Lost in the hysteria of Kevin Durant drilling the most miraculous shot in Oklahoma City history was another gem of a play by the game’s biggest pest, a player with a penchant for throwing a wrench in the Thunder’s plans.
Just before Durant hit a corner 3-pointer while falling out of bounds and on his bottom, Tony Allen once again blew up a Thunder possession. He tipped a pass from Russell Westbrook to Durant, forcing OKC into scramble mode and Durant into delivering on a desperation fling.
Though the impact of Allen’s defense wasn’t felt when Durant’s shot splashed through the net, a bucket that led to a four-point play and gave the Thunder new life with 13.8 seconds remaining in regulation, it was apparent before and after that basket.
And it’s among the biggest reasons why the Thunder is headed to Memphis on Thursday needing a win to regain home-court advantage after a 111-105 overtime loss to the Grizzlies in Game 2 on Monday inside Chesapeake Energy Arena.
“Some guys are just special. That was just one of those special plays,” Allen said of Durant’s shot. “He made it to help his team dig into our lead. Basically, we didn’t never get discouraged. We knew it was a lot of basketball left and we just wanted to close it out in Grizzlies fashion.”
Allen is that face of Memphis’ style.
And now it appears the Thunder has a problem.
Allen hounded Durant all night with his patented brand of physical defense. He glued himself to Durant, locking and chasing him on screens, holding his ground in the post and contesting shots as best he could despite yielding at least five inches.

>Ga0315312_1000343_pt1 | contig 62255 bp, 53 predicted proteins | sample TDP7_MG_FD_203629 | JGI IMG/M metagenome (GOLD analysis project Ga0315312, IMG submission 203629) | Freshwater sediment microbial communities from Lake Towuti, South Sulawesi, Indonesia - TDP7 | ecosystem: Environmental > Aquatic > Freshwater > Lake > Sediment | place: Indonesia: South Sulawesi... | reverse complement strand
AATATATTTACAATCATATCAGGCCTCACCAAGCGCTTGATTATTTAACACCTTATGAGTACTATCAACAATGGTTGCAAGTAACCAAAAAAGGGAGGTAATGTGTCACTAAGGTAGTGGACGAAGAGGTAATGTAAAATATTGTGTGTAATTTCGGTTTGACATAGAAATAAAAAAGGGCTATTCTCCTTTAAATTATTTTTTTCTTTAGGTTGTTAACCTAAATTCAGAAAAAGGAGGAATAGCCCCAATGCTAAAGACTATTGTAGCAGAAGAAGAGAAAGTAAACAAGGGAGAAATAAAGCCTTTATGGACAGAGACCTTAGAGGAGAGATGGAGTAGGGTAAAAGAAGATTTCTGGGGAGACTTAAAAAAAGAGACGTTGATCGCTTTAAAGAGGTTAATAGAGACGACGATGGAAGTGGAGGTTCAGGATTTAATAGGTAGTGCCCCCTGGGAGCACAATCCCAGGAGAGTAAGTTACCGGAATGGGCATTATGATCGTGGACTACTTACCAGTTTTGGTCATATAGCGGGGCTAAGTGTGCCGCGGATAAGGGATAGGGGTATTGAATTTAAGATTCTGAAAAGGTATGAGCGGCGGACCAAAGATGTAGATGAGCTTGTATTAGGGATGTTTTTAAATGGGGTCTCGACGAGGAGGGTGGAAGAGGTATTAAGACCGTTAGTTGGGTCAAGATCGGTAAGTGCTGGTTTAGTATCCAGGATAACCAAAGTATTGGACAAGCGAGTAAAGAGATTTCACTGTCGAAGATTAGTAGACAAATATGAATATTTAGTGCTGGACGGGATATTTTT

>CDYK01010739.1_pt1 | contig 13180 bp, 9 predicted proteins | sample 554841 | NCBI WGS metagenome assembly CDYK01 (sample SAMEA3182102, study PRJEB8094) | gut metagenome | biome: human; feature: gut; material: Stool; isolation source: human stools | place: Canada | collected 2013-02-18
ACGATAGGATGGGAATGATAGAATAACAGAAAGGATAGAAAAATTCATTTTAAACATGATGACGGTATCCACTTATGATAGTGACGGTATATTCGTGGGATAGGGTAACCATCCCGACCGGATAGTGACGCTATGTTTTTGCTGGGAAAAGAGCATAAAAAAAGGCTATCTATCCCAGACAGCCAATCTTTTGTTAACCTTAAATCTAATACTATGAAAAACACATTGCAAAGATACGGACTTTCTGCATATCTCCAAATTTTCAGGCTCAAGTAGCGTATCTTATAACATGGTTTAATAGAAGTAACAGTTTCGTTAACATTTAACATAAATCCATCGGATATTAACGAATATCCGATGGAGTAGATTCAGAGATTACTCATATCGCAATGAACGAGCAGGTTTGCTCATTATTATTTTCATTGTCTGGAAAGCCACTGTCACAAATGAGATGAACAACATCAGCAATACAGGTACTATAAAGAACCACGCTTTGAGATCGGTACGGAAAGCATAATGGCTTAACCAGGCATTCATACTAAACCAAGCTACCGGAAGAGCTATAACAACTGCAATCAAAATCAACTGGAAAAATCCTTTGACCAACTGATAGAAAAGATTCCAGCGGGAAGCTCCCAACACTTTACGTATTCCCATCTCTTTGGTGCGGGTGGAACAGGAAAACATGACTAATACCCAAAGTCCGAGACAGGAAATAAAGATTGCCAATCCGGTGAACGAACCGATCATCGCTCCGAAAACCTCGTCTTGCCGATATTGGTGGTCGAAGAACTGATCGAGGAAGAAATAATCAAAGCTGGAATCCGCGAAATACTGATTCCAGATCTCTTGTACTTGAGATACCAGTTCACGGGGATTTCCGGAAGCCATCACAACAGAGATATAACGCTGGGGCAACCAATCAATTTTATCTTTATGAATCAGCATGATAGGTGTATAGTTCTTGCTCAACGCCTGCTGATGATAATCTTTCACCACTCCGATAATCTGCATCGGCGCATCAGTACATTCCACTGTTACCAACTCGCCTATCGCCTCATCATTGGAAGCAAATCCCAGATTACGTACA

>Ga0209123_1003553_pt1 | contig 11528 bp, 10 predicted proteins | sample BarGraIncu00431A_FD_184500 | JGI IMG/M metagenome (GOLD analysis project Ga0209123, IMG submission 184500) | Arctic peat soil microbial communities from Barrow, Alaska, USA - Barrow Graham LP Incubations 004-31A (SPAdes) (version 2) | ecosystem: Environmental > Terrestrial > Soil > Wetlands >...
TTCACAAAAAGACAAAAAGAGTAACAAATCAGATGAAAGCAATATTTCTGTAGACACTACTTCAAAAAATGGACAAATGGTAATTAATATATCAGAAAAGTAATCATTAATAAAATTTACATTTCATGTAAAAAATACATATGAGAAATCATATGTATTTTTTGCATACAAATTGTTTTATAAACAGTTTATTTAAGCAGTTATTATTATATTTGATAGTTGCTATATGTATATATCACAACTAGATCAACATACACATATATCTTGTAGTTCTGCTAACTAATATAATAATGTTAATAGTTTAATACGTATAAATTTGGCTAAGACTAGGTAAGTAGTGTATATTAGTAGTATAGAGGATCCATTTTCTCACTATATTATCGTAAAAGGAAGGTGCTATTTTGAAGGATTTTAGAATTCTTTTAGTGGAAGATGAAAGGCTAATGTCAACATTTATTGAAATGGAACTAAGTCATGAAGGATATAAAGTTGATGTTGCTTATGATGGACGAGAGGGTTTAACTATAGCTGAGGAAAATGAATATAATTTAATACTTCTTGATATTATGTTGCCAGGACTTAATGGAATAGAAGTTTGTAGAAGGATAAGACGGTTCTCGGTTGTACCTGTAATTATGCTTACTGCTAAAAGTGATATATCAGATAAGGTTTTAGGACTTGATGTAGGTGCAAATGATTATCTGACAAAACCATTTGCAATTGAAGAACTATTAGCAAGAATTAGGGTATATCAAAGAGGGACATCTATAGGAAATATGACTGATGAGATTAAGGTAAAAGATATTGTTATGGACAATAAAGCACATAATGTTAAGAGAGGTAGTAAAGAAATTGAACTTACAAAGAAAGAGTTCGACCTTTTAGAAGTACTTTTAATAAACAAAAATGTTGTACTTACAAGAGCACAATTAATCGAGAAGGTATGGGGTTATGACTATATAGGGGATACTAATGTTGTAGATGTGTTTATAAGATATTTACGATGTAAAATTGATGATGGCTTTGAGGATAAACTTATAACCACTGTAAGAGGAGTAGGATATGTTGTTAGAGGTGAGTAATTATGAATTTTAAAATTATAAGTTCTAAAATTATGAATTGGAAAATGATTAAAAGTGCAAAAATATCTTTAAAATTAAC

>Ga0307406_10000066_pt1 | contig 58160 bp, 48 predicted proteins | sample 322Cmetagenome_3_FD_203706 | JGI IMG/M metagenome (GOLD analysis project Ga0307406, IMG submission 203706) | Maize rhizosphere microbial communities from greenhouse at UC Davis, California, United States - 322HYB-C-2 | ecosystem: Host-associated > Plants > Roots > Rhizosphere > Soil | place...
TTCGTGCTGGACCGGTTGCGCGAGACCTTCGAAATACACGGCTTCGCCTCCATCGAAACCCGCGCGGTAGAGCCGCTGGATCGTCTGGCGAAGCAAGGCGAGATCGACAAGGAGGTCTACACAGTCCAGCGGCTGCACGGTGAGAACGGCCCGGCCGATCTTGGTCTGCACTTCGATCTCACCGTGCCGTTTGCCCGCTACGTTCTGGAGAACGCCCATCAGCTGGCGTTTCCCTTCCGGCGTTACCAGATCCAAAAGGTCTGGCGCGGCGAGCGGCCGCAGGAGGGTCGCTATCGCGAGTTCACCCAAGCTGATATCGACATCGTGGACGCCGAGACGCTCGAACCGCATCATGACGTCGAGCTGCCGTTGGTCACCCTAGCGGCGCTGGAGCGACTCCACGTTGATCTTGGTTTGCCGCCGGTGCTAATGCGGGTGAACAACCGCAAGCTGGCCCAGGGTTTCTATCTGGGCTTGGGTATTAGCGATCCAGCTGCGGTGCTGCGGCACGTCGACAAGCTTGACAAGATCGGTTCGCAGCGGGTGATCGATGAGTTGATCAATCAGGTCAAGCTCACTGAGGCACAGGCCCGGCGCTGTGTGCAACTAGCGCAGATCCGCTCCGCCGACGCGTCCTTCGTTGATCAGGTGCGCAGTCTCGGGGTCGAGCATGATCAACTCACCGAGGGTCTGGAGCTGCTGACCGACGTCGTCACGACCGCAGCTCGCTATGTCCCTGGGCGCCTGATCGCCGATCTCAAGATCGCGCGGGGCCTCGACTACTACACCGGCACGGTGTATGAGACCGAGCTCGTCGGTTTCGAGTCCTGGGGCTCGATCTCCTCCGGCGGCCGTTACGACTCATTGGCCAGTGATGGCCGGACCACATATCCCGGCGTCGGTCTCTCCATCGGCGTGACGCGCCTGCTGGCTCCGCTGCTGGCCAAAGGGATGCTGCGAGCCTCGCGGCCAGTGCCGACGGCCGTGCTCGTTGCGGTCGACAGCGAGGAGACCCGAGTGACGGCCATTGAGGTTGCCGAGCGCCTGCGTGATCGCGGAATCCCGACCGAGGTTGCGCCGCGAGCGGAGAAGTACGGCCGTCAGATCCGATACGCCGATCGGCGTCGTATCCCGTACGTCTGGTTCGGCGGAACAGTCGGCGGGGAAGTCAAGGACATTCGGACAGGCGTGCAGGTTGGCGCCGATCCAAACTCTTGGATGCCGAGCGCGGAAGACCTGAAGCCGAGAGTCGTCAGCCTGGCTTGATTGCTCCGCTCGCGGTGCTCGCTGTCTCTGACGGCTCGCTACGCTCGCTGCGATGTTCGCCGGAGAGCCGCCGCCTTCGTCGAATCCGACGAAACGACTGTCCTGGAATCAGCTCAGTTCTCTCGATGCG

Allen deflected his well-deserved credit after the game. But is impact was clear to everyone with a working set of eyes.
“It’s just a competition at the end of the day. It’s ain’t about me,” Allen said. “It’s about the Grizzlies coming in here basically playing grit-and-grind basketball and holding our hats on the defensive end. We got schemes that we tried to take advantage of on the defensive end. All we could do is hope for the best when he shoots it as far as making him miss.”
Durant went into the fourth quarter with 16 points on 18 shot attempts, unable to find a rhythm or his shooting touch through three quarters.
“I’ve got to do my work early,” Allen explained. “If that’s being physical with him, trying to push him through screens, just cause havoc the best way possible, it’s kind of to my favor. But the guy still hit 36 points. So he’s going to get his. The biggest thing is just not getting discouraged and just keep fighting throughout the game.”
Durant’s 36 points were a game-high. But he shot 12-for-28 from the field. Twelve of his attempts came from 3-point range, a number that indicates in part how far Allen pushed Durant out and how much Durant settled for jumpers after everything else had been disrupted.
For Allen, it was a masterful performance that was reminiscent of the success he had against Durant in the postseason three years ago.
“We have to do a better job of getting their hands off him,” said Thunder coach Scott Brooks. “That’s one of the things that we talk about. We have to have better set-ups and better screens and some better looks”
With Durant neutralized, the Thunder’s offense ran into mud.
Oklahoma City shot just 39 percent and never led by more than two points.
“They play hard,” Durant said. “You got to give them credit…It’s typical defense. They’ve been playing it all season. We got to move the ball a little bit better…But we missed some shots tonight.”